Fernando Pessoa: The Greatest Poet You Never Read…

Fernando Pessoa

I am nothing.
I shall always be nothing.
I can only want to be nothing.
Apart from this, I have in me all the dreams in the world.

Fernando Pessoa (1888-1935) was the greatest Portuguesepoet of modern times. He remains criminally underapreciated in English speaking countries, due to the relative unpopularity of translated literary works – nevermind of poetry!

But to discover Pessoa is to discover a completely new world, full of existential angst, dreams, despair and some truly fascinating thoughts.

He actually wrote poems under four different names, in completely different styles. According to Pessoa, each of these different authors were not really himself, but fully-fledged individuals with their own personality – he called them “heteronyms” rather than “pseudonyms”. For him, these were not “false” names, but simply “other” names, authors who wrote things Pessoa himself could never write. He was, it’s fair to say, a bit of a weird individual!

One of Fernando Pessoa’s friends was none other than Aleister Crowley, the infamous mystic and occcultist who wrote The Book Of Law. In 1930, when Crowley visited him in Portugal, Pessoa helped the magus to fake his own suicide, which included a suicide note left at a rock formation called the Mouth of Hell. Fernando Pessoa went as far as telling the press he’d seen Aleister Crowley’s ghost the day after his supposed suicide. Meanwhile, Crowley was in Spain enjoying the media scandal his prank generated.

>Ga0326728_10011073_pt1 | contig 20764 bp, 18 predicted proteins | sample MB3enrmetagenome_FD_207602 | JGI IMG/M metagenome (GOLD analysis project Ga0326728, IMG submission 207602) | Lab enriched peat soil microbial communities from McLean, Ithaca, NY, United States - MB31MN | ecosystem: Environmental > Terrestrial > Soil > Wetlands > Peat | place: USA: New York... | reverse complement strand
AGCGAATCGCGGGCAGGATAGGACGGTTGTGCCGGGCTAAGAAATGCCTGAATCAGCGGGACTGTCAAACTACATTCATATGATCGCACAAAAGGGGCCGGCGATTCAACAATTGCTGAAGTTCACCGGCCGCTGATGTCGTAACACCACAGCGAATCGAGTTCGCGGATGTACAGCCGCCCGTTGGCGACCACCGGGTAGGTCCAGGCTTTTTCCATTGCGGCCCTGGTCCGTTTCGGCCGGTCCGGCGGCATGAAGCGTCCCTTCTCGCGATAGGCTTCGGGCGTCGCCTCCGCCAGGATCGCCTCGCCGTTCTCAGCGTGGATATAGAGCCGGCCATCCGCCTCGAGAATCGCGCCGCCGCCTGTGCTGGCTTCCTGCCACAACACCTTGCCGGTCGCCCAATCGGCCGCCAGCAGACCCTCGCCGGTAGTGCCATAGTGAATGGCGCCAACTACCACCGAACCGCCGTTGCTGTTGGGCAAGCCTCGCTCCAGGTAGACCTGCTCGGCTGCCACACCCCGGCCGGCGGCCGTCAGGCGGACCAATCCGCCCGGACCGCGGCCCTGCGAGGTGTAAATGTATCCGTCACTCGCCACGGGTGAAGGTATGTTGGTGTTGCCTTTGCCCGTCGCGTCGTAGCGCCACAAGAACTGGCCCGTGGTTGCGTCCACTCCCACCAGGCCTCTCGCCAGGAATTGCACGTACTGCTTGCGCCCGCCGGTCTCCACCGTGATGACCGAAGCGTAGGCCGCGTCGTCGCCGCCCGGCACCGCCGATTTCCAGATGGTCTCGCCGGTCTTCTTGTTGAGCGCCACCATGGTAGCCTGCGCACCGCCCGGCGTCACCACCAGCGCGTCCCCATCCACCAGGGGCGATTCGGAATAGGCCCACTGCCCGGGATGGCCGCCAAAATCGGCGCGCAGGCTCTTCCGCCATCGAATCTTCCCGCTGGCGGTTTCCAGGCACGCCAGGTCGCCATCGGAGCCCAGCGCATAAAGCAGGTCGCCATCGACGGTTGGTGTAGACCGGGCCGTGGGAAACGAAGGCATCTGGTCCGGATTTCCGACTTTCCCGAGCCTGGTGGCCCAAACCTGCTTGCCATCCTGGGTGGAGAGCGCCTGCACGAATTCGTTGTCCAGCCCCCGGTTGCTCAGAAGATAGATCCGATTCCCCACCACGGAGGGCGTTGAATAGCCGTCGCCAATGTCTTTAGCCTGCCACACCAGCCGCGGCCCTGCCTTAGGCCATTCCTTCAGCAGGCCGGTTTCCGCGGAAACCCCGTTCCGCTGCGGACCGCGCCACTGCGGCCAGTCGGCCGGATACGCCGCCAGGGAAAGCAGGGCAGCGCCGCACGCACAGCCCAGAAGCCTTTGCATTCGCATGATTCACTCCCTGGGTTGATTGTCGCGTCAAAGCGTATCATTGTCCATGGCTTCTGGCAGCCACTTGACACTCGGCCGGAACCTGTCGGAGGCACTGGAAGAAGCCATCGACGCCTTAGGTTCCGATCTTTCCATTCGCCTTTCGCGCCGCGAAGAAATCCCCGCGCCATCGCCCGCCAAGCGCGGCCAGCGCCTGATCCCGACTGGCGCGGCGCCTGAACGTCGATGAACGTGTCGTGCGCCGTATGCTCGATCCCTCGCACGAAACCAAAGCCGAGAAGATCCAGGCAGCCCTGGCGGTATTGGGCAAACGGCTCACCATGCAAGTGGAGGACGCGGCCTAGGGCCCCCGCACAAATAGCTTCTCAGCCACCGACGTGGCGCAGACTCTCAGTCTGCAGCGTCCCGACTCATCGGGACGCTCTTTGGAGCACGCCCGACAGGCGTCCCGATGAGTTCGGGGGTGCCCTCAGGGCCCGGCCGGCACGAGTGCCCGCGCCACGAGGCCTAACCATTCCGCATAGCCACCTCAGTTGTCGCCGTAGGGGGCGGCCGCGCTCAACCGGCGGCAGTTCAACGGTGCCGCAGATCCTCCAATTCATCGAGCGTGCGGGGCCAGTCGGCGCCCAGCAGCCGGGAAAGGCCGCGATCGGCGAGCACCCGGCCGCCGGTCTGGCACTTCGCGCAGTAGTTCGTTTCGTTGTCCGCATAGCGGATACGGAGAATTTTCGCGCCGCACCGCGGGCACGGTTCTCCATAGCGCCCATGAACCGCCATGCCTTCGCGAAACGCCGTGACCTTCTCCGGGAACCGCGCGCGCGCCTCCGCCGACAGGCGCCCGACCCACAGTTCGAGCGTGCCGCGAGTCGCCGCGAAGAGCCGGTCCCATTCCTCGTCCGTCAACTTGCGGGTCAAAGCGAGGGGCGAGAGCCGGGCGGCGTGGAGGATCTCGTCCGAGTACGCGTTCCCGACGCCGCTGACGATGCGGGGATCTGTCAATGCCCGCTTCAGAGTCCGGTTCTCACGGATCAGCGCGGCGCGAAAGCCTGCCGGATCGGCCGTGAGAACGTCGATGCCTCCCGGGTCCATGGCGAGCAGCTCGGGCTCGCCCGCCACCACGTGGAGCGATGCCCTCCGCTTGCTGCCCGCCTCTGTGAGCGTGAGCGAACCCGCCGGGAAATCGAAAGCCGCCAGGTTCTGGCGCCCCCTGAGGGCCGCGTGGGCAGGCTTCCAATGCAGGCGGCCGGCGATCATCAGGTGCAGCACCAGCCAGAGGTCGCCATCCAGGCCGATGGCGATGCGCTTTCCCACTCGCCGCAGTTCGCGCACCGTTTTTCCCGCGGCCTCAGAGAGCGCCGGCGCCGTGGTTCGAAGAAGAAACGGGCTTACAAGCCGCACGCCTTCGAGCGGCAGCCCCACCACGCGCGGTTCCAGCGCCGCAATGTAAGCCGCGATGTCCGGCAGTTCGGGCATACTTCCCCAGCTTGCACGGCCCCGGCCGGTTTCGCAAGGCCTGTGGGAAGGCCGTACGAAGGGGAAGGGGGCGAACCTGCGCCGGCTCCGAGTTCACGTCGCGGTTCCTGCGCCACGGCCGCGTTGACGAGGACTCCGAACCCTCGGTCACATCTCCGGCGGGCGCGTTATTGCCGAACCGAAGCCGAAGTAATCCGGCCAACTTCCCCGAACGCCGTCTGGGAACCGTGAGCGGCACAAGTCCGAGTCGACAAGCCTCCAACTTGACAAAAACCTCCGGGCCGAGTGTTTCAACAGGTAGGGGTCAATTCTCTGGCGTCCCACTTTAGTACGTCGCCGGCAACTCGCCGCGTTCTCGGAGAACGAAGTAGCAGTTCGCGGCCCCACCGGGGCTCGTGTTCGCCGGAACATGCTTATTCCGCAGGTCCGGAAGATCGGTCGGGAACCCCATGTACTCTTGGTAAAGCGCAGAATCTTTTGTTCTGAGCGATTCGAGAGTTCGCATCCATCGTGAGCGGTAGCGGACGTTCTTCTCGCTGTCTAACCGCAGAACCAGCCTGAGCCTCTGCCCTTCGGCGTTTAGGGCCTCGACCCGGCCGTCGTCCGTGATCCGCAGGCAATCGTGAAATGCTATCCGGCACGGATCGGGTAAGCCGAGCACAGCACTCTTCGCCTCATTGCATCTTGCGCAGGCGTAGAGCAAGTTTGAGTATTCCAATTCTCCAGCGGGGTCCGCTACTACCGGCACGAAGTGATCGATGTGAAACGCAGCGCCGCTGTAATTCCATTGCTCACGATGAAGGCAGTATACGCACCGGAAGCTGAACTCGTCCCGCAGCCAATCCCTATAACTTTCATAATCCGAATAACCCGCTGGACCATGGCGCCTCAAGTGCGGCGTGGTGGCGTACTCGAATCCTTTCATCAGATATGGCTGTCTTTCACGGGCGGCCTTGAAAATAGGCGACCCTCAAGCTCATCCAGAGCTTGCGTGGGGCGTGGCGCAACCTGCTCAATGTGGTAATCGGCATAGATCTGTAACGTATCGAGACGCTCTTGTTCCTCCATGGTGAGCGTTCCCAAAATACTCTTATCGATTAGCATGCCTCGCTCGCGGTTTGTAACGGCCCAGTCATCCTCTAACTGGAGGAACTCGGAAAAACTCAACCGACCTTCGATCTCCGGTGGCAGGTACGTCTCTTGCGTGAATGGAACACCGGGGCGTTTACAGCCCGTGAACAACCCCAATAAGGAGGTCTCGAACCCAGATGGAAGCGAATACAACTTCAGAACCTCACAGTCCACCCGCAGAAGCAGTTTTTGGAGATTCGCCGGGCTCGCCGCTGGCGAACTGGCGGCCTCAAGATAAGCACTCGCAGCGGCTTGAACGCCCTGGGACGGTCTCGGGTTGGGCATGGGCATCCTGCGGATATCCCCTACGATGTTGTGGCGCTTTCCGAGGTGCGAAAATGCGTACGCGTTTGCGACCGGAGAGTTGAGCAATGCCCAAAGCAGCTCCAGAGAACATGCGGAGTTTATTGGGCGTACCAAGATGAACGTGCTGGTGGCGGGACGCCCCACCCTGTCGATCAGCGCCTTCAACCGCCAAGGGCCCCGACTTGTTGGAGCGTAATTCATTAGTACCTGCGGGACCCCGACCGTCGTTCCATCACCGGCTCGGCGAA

This was an unlikely, flamboyant moment in Pessoa’s life, an author who was very shy and whowent unrecognised in hislifetime.

When the Lisbon poet died, in 1935, he left a trunk with over 27000 unpublishedworks, written by 86 different heteronyms.

Pessoa’s poetry took on many forms, but his bestworks are perhaps the ones soaked in melancholia andresignation. He understood life wasn’t all it was supposed to be, filled with impossible, crushing solitude.

His landmark poem was Tobacco Shop, which starts with the lines that opened this article. It continues:

“Windows of my room/ The room of one of the world’s millions nobody knows about/ (And if they knew about me, what would they know?)/ You open onto the mystery of a street continually crossed by people/ Real, impossibly real, certain, unknowingly certain/ With the mystery of things beneath the stones and beings/ With death making the walls damp and the hair of men white”

Tobacco Shop is an epic, sprawling poem, inspired   by the poet’s realisation  that dreams don’t come true, and he’ll never be all he wants to be be. That everything will eventually die: including the tobacco shop he’s visited, the street where it stands, and also his own poems and, finally, the language they were written. And one day, even the planet will die.

But is it all for nothing? To Pessoa, it’s the fleeting sensations, the small  pleasures, that will offer a relief: 

“And in that cigarette I Savour a freedom from all  thoughts/ I follow the smoke as if it were my own trail/ And enjoy, for a sensitive and adequate moment/ The liberation from all speculation”


Allen Ginsberg reading Fernando Pessoa’s Tobacco Shop: